“Your uncle was the most confessional of theater lyricists. He could wax beautifully poetic about love, yet it escaped him,” Granat remarks turning to Larry Hart. Lorenz Hart, his genial nephew tells us, was deeply insecure about his height and convinced he was ugly. The more depressed he became, the more he drank.
When several women turned down his proposals of marriage, Hart assumed it was because of his appearance, creating a self-fulfilling prophecy. He was loved, we’re told, but none of the women could deal with his alcoholism. When the lyricist died at age 48, we lost decades of great songs to come.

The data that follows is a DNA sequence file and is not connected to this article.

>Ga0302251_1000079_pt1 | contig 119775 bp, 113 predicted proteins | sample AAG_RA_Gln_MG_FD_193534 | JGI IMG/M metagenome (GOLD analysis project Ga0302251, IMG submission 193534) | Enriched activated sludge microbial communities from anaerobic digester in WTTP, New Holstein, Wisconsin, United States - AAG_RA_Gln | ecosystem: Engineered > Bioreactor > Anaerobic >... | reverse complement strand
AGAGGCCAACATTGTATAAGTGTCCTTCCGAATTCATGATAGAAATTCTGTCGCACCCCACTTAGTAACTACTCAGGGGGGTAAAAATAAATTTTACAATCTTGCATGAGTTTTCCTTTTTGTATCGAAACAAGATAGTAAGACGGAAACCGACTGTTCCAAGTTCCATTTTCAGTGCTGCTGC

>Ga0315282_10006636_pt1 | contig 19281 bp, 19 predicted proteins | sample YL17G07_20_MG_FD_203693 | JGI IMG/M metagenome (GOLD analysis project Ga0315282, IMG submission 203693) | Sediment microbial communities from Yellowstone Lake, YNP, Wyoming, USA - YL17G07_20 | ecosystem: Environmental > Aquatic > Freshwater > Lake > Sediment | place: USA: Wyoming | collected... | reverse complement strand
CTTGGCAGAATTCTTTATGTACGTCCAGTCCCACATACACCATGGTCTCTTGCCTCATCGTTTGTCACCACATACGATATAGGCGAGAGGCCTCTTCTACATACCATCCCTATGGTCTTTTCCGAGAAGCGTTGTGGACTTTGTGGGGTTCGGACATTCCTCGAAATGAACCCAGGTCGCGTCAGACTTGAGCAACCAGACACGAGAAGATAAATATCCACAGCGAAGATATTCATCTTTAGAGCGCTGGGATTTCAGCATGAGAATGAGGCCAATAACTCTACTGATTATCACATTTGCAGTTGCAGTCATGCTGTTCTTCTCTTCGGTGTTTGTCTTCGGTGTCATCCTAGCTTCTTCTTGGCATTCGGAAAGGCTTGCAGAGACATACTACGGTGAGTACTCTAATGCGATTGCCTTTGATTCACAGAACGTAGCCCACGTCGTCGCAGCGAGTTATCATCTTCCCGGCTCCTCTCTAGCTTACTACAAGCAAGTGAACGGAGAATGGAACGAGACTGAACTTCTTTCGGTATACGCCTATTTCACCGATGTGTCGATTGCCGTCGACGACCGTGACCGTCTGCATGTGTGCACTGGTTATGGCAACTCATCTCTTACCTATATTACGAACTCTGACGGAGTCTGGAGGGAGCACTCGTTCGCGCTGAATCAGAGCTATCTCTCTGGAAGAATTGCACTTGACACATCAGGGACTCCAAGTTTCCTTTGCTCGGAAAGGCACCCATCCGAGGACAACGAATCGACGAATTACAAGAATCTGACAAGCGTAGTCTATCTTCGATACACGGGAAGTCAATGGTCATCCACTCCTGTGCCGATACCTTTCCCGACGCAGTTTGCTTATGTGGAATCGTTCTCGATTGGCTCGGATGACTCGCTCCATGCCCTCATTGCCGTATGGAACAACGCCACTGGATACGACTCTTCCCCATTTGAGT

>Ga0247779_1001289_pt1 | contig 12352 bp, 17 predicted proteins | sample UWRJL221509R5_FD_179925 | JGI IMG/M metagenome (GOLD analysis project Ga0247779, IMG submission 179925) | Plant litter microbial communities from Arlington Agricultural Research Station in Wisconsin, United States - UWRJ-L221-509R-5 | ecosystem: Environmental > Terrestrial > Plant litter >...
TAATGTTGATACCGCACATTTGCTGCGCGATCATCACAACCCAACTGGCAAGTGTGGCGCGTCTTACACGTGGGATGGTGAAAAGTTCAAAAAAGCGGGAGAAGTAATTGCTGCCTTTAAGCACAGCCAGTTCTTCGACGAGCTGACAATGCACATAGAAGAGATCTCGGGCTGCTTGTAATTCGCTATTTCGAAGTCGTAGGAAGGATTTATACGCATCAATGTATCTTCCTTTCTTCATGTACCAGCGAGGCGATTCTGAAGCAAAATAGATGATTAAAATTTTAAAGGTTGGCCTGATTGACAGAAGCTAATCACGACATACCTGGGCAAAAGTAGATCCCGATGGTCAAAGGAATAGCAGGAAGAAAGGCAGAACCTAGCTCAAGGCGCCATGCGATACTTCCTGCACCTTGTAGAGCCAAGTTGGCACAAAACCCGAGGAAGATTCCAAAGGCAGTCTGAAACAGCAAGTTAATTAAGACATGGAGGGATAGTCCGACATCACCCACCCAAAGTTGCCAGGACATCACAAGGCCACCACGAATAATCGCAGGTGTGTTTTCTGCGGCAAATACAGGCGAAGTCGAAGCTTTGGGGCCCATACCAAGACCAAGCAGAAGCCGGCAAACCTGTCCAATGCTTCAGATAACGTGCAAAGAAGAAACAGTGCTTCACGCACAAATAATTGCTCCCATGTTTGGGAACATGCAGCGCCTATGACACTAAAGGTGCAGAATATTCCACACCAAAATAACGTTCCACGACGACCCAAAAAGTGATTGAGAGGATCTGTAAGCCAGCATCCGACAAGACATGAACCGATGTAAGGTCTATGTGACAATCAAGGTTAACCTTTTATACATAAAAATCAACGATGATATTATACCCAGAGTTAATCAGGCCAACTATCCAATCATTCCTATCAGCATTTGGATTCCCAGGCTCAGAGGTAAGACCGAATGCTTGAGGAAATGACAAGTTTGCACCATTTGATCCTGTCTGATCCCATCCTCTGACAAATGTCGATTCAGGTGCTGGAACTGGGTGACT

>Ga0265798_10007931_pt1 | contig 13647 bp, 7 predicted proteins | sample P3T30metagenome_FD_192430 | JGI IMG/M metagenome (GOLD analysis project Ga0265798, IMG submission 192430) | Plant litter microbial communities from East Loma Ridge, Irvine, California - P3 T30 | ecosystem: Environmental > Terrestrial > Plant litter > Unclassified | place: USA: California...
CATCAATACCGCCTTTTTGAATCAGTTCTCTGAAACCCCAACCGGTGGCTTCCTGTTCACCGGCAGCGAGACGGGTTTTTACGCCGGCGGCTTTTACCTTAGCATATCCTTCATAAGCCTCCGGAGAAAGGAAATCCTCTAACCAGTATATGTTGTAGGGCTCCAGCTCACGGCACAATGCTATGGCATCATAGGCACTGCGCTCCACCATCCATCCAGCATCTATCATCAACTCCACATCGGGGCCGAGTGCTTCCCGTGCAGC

This afternoon ends with a medley including such as “Everything I’ve Got Belongs to You,” There’s a Small Hotel,” and “I Didn’t Know What Time It Was.” Granat’s respect for and awareness of lyrics, his easy style, and that mellow voice captivate. We’ll turn Manhattan into an isle of joy…
Harvey Granat: The Music of Rodgers & Hart Harvey Granat, Vocals and Stories David Lahm-Piano Special Guest- Larry Hart (nephew of Lorenz Hart) The 92Street Y 92nd Street at Lexington Avenue April 7, 2016 NEXT: Thursday May 5: The Music of Harold Arlen with Special Guest Rex Reed